NCAA Texas Southern Xavier Basketball

Xavier guard Trevon Bluiett (5) reacts in the first half of a first-round game against Texas Southern in the NCAA college basketball tournament in Nashville, Tenn., Friday, March 16, 2018. (AP Photo/Mark Humphrey) ORG XMIT: TNGH199

There are times when Trevon Bluiett forgets how fast his career trajectory changed.

The undrafted New Orleans Pelicans swingman went from the outskirts of the team’s summer league rotation to their breakout star and No. 1 option. It led to a two-way contract with the franchise and put him position to work out alongside Anthony Davis the past two weeks.

All of it took just seven weeks to unfold.

“Sometimes I just don’t think about it, and I’m in the weight room and look next to me and say ‘Wow, I’m standing here right next to a top-five player in the NBA,' ” Bluiett said. “I’m just trying to learn and recognize this a huge step for me and know there’s still a long way to go.”

It all changed for Bluiett with the sound of a swish.

The former Xavier standout arrived at summer league as an afterthought in coach Kevin Hanson’s game plan but flipped the script when he came off the bench to convert 12 of his first 17 3-point attempts. It powered the Pelicans to a pair of wins and caught the attention of coach Alvin Gentry and general manager Dell Demps in the process.

By the time he departed Las Vegas, Bluiett already had inked a two-way contract, ensuring he’d be with the Pelicans for the start of training camp and that he'll split his time between the NBA and G-League during the 2018-19 season.

“All I know is that it’s a foot in the door,” Bluiett said. “I don’t look at it as, I signed a two-way so I’m good and everything is done. It’s just a foot in the door to get to my ideal goal. I just see it as a step, and a process, and getting the two-way contract was probably the best I could do, given where I started and now there are many steps to go.

“I’m grateful for it, but I just have to keep working.”

Bluiett returned to New Orleans two weeks ago to do just that.

He’s working out with Pelicans’ developmental and strength coaches in preparation for training camp, which opens in late September. He knows he’ll be bouncing back and forth when the season gets cranked up but relishes the opportunity to take reps in front of Gentry and his staff, hoping to continue his rapid ascent.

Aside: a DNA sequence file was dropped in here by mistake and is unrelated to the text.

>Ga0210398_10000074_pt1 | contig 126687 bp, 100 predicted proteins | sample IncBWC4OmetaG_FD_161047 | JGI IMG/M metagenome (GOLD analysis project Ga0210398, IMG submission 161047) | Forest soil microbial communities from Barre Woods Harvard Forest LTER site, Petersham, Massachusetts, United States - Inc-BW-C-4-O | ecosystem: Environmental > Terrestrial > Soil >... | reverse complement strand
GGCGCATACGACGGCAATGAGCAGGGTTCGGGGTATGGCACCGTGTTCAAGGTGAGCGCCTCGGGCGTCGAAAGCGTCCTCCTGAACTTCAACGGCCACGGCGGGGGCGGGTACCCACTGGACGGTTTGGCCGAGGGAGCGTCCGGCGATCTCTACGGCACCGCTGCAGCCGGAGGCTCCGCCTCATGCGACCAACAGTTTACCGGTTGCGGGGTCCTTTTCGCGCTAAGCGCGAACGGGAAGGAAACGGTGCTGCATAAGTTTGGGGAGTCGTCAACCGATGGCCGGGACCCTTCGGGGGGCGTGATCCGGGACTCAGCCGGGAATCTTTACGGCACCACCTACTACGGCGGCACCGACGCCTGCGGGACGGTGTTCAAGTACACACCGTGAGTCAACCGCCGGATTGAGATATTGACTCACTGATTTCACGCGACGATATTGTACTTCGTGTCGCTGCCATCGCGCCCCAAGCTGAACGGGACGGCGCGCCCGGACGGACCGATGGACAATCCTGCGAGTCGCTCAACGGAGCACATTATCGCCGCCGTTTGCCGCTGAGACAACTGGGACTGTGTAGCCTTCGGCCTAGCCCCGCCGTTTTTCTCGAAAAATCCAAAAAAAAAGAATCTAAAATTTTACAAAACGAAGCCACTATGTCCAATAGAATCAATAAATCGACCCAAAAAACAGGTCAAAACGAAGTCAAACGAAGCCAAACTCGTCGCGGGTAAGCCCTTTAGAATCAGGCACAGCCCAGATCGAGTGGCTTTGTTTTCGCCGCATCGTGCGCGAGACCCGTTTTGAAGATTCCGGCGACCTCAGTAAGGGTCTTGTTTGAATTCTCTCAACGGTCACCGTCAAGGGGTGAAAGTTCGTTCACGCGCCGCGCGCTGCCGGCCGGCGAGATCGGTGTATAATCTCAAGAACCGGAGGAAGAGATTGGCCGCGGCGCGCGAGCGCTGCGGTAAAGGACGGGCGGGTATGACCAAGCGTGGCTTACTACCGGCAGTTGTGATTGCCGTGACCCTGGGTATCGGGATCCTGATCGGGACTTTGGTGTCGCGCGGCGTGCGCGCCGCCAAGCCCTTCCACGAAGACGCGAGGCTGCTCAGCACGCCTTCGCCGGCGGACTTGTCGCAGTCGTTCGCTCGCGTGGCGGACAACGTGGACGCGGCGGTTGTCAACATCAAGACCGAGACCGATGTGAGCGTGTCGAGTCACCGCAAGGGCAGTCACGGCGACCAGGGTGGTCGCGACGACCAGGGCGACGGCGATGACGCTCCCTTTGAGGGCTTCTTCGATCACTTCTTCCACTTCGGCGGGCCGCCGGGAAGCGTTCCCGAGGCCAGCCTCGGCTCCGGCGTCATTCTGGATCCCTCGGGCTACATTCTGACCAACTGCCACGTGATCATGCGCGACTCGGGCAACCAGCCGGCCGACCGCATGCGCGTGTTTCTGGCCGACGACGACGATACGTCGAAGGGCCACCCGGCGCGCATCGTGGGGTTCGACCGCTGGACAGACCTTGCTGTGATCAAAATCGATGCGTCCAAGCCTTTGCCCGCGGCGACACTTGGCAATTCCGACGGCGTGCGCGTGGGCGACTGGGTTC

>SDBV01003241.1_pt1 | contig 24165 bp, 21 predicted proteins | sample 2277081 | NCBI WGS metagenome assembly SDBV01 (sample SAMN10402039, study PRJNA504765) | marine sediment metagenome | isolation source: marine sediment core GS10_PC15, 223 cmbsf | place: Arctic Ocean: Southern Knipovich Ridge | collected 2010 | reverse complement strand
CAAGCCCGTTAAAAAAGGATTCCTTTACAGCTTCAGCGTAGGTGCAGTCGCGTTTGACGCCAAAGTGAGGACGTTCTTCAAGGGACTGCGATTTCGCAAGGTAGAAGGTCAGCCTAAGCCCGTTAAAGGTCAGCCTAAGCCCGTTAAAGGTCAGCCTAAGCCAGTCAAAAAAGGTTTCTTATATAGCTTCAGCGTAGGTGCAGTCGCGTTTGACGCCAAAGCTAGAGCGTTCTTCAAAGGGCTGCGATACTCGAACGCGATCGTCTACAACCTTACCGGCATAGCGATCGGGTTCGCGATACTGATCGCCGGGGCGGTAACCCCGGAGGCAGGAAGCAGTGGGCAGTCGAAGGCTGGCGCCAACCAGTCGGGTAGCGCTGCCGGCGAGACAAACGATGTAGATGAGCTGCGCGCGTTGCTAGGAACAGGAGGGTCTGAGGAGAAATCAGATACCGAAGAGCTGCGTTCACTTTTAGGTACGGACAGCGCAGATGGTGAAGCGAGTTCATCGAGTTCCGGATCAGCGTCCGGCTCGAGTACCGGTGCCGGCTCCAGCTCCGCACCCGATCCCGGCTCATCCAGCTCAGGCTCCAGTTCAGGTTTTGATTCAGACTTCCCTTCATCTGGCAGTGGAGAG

“It’s a totally different experience from July when I was just working and hoping to make the (summer league) team and get some minutes there,” Bluiett said. “It was a little bit more nerve-racking, whereas this time I’m a lot more comfortable because I’ve been around the team for a while and I know everyone, so I’m focusing on making improvements.

“The pressure is kind of off, because I’m not showing what I can do, and instead I’m able to really get myself into the mindset of trying to improve on the things I’m not doing well rather than just trying to prove I belong all of the time.”

Bluiett is working to expand his game beyond outside shooting, concentrating on his handling, passing and playmaking to become a more dynamic player.

But ultimately, his marksmanship is what got him into this position and likely will dictate his career path. In four years at Xavier, he made 319 3-pointers, fifth-most in Big East history, and was a consensus second-team All-American.

Considering the increasing emphasis placed on shooting, there’s ample room for Bluiett to find a steady home in the NBA if he out-performs his two-way contract, and it will likely be done from beyond the arc.

If he catches fire? Well, it wouldn’t be the first time he’s taken the NBA by surprise.

“I’m so focused on what’s next that it’s hard to think about it much, but it’s definitely a good feeling to know that I’m on pace to be where I want to,” Bluiett said. “At the same time, I can’t really reflect on that too long. Nothing is going to stop, and I have to keep up.”